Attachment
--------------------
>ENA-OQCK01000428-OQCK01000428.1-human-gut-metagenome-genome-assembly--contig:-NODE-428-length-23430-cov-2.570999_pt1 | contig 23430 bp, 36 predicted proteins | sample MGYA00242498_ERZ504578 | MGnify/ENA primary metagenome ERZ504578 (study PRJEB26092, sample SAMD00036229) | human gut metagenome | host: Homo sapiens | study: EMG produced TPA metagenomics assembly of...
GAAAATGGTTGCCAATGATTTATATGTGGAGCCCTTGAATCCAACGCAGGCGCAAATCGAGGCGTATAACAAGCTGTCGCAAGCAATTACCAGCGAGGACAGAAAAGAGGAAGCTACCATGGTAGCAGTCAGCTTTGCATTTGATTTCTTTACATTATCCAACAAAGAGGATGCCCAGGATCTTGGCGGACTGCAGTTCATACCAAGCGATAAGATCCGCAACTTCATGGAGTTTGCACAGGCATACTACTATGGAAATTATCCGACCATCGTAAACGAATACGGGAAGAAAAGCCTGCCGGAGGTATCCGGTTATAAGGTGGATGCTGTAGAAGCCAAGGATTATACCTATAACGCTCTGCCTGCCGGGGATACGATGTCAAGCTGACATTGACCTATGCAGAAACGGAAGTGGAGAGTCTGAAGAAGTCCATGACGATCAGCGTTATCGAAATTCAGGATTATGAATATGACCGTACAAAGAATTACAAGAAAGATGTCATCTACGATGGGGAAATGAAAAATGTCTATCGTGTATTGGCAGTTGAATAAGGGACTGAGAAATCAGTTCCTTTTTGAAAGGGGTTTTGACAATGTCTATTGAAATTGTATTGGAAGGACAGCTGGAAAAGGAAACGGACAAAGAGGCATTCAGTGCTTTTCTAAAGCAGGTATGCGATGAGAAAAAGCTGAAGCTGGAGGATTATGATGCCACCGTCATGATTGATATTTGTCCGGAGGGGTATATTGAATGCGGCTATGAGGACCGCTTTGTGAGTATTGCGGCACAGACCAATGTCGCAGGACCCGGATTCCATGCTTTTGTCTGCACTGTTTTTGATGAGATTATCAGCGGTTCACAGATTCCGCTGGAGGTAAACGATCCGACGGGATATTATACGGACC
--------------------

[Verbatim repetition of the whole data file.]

>ENA-OQCK01000428-OQCK01000428.1-human-gut-metagenome-genome-assembly--contig:-NODE-428-length-23430-cov-2.570999_pt1 | contig 23430 bp, 36 predicted proteins | sample MGYA00242498_ERZ504578 | MGnify/ENA primary metagenome ERZ504578 (study PRJEB26092, sample SAMD00036229) | human gut metagenome | host: Homo sapiens | study: EMG produced TPA metagenomics assembly of...
GAAAATGGTTGCCAATGATTTATATGTGGAGCCCTTGAATCCAACGCAGGCGCAAATCGAGGCGTATAACAAGCTGTCGCAAGCAATTACCAGCGAGGACAGAAAAGAGGAAGCTACCATGGTAGCAGTCAGCTTTGCATTTGATTTCTTTACATTATCCAACAAAGAGGATGCCCAGGATCTTGGCGGACTGCAGTTCATACCAAGCGATAAGATCCGCAACTTCATGGAGTTTGCACAGGCATACTACTATGGAAATTATCCGACCATCGTAAACGAATACGGGAAGAAAAGCCTGCCGGAGGTATCCGGTTATAAGGTGGATGCTGTAGAAGCCAAGGATTATACCTATAACGCTCTGCCTGCCGGGGATACGATGTCAAGCTGACATTGACCTATGCAGAAACGGAAGTGGAGAGTCTGAAGAAGTCCATGACGATCAGCGTTATCGAAATTCAGGATTATGAATATGACCGTACAAAGAATTACAAGAAAGATGTCATCTACGATGGGGAAATGAAAAATGTCTATCGTGTATTGGCAGTTGAATAAGGGACTGAGAAATCAGTTCCTTTTTGAAAGGGGTTTTGACAATGTCTATTGAAATTGTATTGGAAGGACAGCTGGAAAAGGAAACGGACAAAGAGGCATTCAGTGCTTTTCTAAAGCAGGTATGCGATGAGAAAAAGCTGAAGCTGGAGGATTATGATGCCACCGTCATGATTGATATTTGTCCGGAGGGGTATATTGAATGCGGCTATGAGGACCGCTTTGTGAGTATTGCGGCACAGACCAATGTCGCAGGACCCGGATTCCATGCTTTTGTCTGCACTGTTTTTGATGAGATTATCAGCGGTTCACAGATTCCGCTGGAGGTAAACGATCCGACGGGATATTATACGGACC